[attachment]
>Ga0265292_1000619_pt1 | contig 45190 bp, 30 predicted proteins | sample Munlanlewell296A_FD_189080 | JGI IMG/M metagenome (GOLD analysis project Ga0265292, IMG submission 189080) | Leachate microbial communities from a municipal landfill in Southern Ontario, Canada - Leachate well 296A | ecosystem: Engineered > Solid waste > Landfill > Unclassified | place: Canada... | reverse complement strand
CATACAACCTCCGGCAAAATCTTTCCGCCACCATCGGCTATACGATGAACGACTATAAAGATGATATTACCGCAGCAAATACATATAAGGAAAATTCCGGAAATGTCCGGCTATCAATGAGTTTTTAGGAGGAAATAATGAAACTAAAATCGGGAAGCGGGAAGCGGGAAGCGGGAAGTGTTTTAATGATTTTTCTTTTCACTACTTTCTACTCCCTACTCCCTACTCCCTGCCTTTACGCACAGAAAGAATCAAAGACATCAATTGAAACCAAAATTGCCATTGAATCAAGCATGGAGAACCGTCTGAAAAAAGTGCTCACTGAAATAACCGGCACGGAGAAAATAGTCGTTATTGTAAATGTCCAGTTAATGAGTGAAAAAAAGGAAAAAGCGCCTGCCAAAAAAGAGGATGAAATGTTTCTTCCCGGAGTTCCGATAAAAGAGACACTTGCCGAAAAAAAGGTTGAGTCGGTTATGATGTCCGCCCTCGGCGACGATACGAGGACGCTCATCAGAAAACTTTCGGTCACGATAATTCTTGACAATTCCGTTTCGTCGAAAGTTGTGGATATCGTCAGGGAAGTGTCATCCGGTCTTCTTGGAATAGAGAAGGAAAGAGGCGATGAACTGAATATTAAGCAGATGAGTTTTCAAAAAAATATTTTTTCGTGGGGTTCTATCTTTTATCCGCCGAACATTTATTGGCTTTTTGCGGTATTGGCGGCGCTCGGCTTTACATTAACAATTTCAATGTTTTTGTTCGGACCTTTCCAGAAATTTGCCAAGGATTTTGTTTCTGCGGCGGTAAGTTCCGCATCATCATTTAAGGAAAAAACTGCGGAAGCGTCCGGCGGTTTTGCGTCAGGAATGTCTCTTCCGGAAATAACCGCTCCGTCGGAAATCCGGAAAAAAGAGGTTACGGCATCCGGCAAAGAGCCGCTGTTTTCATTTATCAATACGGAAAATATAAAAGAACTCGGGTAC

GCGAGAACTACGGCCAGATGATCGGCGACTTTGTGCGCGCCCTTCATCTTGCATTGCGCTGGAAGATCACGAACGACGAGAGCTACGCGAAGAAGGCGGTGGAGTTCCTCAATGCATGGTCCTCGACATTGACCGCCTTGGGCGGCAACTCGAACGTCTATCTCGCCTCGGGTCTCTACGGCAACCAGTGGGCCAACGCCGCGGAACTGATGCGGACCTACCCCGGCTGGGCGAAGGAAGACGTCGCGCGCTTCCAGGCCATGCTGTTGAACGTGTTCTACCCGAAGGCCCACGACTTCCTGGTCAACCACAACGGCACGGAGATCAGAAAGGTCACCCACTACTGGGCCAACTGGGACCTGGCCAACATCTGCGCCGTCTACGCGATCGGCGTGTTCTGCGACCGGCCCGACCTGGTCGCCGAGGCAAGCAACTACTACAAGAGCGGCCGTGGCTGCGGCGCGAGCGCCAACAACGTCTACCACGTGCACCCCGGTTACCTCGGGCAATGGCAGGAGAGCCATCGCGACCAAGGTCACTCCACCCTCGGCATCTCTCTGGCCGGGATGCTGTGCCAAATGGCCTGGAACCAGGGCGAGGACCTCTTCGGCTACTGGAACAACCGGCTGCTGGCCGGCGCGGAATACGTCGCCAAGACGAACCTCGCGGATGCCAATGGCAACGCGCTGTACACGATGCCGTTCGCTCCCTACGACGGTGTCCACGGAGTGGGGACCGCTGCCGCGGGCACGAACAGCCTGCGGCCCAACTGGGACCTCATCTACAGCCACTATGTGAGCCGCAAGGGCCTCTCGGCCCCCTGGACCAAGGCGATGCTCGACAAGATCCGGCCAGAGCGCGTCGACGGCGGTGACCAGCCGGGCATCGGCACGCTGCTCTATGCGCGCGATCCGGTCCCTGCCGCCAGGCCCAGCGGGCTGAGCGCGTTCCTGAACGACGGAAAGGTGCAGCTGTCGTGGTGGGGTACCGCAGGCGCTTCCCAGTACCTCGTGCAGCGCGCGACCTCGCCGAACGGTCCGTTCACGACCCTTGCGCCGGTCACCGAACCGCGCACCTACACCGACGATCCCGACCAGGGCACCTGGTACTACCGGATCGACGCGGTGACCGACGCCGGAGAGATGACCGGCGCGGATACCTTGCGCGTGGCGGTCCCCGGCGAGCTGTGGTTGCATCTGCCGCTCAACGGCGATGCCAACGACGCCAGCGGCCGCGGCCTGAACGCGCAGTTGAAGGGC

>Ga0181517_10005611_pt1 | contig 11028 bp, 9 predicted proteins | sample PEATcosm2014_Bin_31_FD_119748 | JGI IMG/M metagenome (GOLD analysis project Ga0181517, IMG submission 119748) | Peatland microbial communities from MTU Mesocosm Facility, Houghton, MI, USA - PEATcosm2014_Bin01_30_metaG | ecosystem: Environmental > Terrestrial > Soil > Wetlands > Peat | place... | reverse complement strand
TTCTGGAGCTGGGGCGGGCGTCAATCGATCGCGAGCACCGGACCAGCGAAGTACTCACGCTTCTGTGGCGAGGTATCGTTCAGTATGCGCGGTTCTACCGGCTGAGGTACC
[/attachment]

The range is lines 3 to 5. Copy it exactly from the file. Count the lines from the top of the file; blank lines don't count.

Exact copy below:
GCGAGAACTACGGCCAGATGATCGGCGACTTTGTGCGCGCCCTTCATCTTGCATTGCGCTGGAAGATCACGAACGACGAGAGCTACGCGAAGAAGGCGGTGGAGTTCCTCAATGCATGGTCCTCGACATTGACCGCCTTGGGCGGCAACTCGAACGTCTATCTCGCCTCGGGTCTCTACGGCAACCAGTGGGCCAACGCCGCGGAACTGATGCGGACCTACCCCGGCTGGGCGAAGGAAGACGTCGCGCGCTTCCAGGCCATGCTGTTGAACGTGTTCTACCCGAAGGCCCACGACTTCCTGGTCAACCACAACGGCACGGAGATCAGAAAGGTCACCCACTACTGGGCCAACTGGGACCTGGCCAACATCTGCGCCGTCTACGCGATCGGCGTGTTCTGCGACCGGCCCGACCTGGTCGCCGAGGCAAGCAACTACTACAAGAGCGGCCGTGGCTGCGGCGCGAGCGCCAACAACGTCTACCACGTGCACCCCGGTTACCTCGGGCAATGGCAGGAGAGCCATCGCGACCAAGGTCACTCCACCCTCGGCATCTCTCTGGCCGGGATGCTGTGCCAAATGGCCTGGAACCAGGGCGAGGACCTCTTCGGCTACTGGAACAACCGGCTGCTGGCCGGCGCGGAATACGTCGCCAAGACGAACCTCGCGGATGCCAATGGCAACGCGCTGTACACGATGCCGTTCGCTCCCTACGACGGTGTCCACGGAGTGGGGACCGCTGCCGCGGGCACGAACAGCCTGCGGCCCAACTGGGACCTCATCTACAGCCACTATGTGAGCCGCAAGGGCCTCTCGGCCCCCTGGACCAAGGCGATGCTCGACAAGATCCGGCCAGAGCGCGTCGACGGCGGTGACCAGCCGGGCATCGGCACGCTGCTCTATGCGCGCGATCCGGTCCCTGCCGCCAGGCCCAGCGGGCTGAGCGCGTTCCTGAACGACGGAAAGGTGCAGCTGTCGTGGTGGGGTACCGCAGGCGCTTCCCAGTACCTCGTGCAGCGCGCGACCTCGCCGAACGGTCCGTTCACGACCCTTGCGCCGGTCACCGAACCGCGCACCTACACCGACGATCCCGACCAGGGCACCTGGTACTACCGGATCGACGCGGTGACCGACGCCGGAGAGATGACCGGCGCGGATACCTTGCGCGTGGCGGTCCCCGGCGAGCTGTGGTTGCATCTGCCGCTCAACGGCGATGCCAACGACGCCAGCGGCCGCGGCCTGAACGCGCAGTTGAAGGGC

>Ga0181517_10005611_pt1 | contig 11028 bp, 9 predicted proteins | sample PEATcosm2014_Bin_31_FD_119748 | JGI IMG/M metagenome (GOLD analysis project Ga0181517, IMG submission 119748) | Peatland microbial communities from MTU Mesocosm Facility, Houghton, MI, USA - PEATcosm2014_Bin01_30_metaG | ecosystem: Environmental > Terrestrial > Soil > Wetlands > Peat | place... | reverse complement strand
TTCTGGAGCTGGGGCGGGCGTCAATCGATCGCGAGCACCGGACCAGCGAAGTACTCACGCTTCTGTGGCGAGGTATCGTTCAGTATGCGCGGTTCTACCGGCTGAGGTACC